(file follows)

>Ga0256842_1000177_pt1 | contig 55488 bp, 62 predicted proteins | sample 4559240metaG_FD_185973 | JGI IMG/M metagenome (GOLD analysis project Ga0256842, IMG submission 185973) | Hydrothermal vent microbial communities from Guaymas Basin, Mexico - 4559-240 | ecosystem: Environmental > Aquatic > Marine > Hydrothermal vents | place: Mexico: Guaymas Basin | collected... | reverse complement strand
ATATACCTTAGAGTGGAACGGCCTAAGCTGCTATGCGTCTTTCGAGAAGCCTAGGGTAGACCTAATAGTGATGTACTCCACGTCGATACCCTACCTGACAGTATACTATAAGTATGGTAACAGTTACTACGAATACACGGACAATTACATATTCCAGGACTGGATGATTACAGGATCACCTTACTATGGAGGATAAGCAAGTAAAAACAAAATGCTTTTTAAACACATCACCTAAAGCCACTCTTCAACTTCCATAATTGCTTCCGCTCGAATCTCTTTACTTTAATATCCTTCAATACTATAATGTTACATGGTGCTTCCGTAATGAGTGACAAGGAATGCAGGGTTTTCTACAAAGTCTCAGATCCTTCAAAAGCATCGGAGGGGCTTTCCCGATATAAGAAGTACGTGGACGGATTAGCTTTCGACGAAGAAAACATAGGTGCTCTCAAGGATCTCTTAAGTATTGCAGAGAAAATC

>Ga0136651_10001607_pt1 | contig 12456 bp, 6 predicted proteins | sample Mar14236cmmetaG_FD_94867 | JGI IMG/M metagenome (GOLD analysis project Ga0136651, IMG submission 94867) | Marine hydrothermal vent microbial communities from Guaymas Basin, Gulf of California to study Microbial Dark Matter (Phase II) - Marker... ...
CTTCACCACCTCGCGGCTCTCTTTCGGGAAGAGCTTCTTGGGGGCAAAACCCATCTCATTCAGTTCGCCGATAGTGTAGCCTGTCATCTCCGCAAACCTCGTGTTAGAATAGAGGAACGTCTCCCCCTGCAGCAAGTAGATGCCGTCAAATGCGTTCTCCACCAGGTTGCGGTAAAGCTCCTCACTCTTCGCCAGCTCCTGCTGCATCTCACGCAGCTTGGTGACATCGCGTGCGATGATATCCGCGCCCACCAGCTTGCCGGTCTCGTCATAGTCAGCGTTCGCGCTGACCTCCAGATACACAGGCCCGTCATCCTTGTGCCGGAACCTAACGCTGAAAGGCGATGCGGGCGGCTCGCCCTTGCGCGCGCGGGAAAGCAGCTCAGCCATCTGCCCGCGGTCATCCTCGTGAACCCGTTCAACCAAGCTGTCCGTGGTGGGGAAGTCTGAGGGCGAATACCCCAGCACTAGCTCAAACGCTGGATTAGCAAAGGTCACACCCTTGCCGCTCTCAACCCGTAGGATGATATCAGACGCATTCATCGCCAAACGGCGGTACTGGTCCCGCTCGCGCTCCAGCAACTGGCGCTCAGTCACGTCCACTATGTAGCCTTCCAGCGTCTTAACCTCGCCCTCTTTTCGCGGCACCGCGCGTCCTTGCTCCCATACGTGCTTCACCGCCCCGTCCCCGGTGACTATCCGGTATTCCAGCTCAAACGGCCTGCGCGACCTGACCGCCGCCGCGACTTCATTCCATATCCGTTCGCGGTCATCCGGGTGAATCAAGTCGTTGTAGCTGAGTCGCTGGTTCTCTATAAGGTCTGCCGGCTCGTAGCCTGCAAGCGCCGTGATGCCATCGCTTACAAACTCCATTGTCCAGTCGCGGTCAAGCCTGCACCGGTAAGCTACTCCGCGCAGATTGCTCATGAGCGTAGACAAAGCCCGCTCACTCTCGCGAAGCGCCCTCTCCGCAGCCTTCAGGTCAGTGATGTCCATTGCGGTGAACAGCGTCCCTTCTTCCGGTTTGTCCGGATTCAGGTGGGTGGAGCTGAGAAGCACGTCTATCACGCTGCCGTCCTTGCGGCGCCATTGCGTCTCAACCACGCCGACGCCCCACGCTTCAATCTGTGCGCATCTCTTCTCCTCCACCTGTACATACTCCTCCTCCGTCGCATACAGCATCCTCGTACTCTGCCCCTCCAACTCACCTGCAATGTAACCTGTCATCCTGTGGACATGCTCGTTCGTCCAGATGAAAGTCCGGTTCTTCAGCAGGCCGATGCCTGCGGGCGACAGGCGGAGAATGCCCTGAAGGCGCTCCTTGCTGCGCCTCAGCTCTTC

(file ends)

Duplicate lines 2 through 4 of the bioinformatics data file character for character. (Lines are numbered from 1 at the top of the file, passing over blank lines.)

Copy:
ATATACCTTAGAGTGGAACGGCCTAAGCTGCTATGCGTCTTTCGAGAAGCCTAGGGTAGACCTAATAGTGATGTACTCCACGTCGATACCCTACCTGACAGTATACTATAAGTATGGTAACAGTTACTACGAATACACGGACAATTACATATTCCAGGACTGGATGATTACAGGATCACCTTACTATGGAGGATAAGCAAGTAAAAACAAAATGCTTTTTAAACACATCACCTAAAGCCACTCTTCAACTTCCATAATTGCTTCCGCTCGAATCTCTTTACTTTAATATCCTTCAATACTATAATGTTACATGGTGCTTCCGTAATGAGTGACAAGGAATGCAGGGTTTTCTACAAAGTCTCAGATCCTTCAAAAGCATCGGAGGGGCTTTCCCGATATAAGAAGTACGTGGACGGATTAGCTTTCGACGAAGAAAACATAGGTGCTCTCAAGGATCTCTTAAGTATTGCAGAGAAAATC

>Ga0136651_10001607_pt1 | contig 12456 bp, 6 predicted proteins | sample Mar14236cmmetaG_FD_94867 | JGI IMG/M metagenome (GOLD analysis project Ga0136651, IMG submission 94867) | Marine hydrothermal vent microbial communities from Guaymas Basin, Gulf of California to study Microbial Dark Matter (Phase II) - Marker... ...
CTTCACCACCTCGCGGCTCTCTTTCGGGAAGAGCTTCTTGGGGGCAAAACCCATCTCATTCAGTTCGCCGATAGTGTAGCCTGTCATCTCCGCAAACCTCGTGTTAGAATAGAGGAACGTCTCCCCCTGCAGCAAGTAGATGCCGTCAAATGCGTTCTCCACCAGGTTGCGGTAAAGCTCCTCACTCTTCGCCAGCTCCTGCTGCATCTCACGCAGCTTGGTGACATCGCGTGCGATGATATCCGCGCCCACCAGCTTGCCGGTCTCGTCATAGTCAGCGTTCGCGCTGACCTCCAGATACACAGGCCCGTCATCCTTGTGCCGGAACCTAACGCTGAAAGGCGATGCGGGCGGCTCGCCCTTGCGCGCGCGGGAAAGCAGCTCAGCCATCTGCCCGCGGTCATCCTCGTGAACCCGTTCAACCAAGCTGTCCGTGGTGGGGAAGTCTGAGGGCGAATACCCCAGCACTAGCTCAAACGCTGGATTAGCAAAGGTCACACCCTTGCCGCTCTCAACCCGTAGGATGATATCAGACGCATTCATCGCCAAACGGCGGTACTGGTCCCGCTCGCGCTCCAGCAACTGGCGCTCAGTCACGTCCACTATGTAGCCTTCCAGCGTCTTAACCTCGCCCTCTTTTCGCGGCACCGCGCGTCCTTGCTCCCATACGTGCTTCACCGCCCCGTCCCCGGTGACTATCCGGTATTCCAGCTCAAACGGCCTGCGCGACCTGACCGCCGCCGCGACTTCATTCCATATCCGTTCGCGGTCATCCGGGTGAATCAAGTCGTTGTAGCTGAGTCGCTGGTTCTCTATAAGGTCTGCCGGCTCGTAGCCTGCAAGCGCCGTGATGCCATCGCTTACAAACTCCATTGTCCAGTCGCGGTCAAGCCTGCACCGGTAAGCTACTCCGCGCAGATTGCTCATGAGCGTAGACAAAGCCCGCTCACTCTCGCGAAGCGCCCTCTCCGCAGCCTTCAGGTCAGTGATGTCCATTGCGGTGAACAGCGTCCCTTCTTCCGGTTTGTCCGGATTCAGGTGGGTGGAGCTGAGAAGCACGTCTATCACGCTGCCGTCCTTGCGGCGCCATTGCGTCTCAACCACGCCGACGCCCCACGCTTCAATCTGTGCGCATCTCTTCTCCTCCACCTGTACATACTCCTCCTCCGTCGCATACAGCATCCTCGTACTCTGCCCCTCCAACTCACCTGCAATGTAACCTGTCATCCTGTGGACATGCTCGTTCGTCCAGATGAAAGTCCGGTTCTTCAGCAGGCCGATGCCTGCGGGCGACAGGCGGAGAATGCCCTGAAGGCGCTCCTTGCTGCGCCTCAGCTCTTC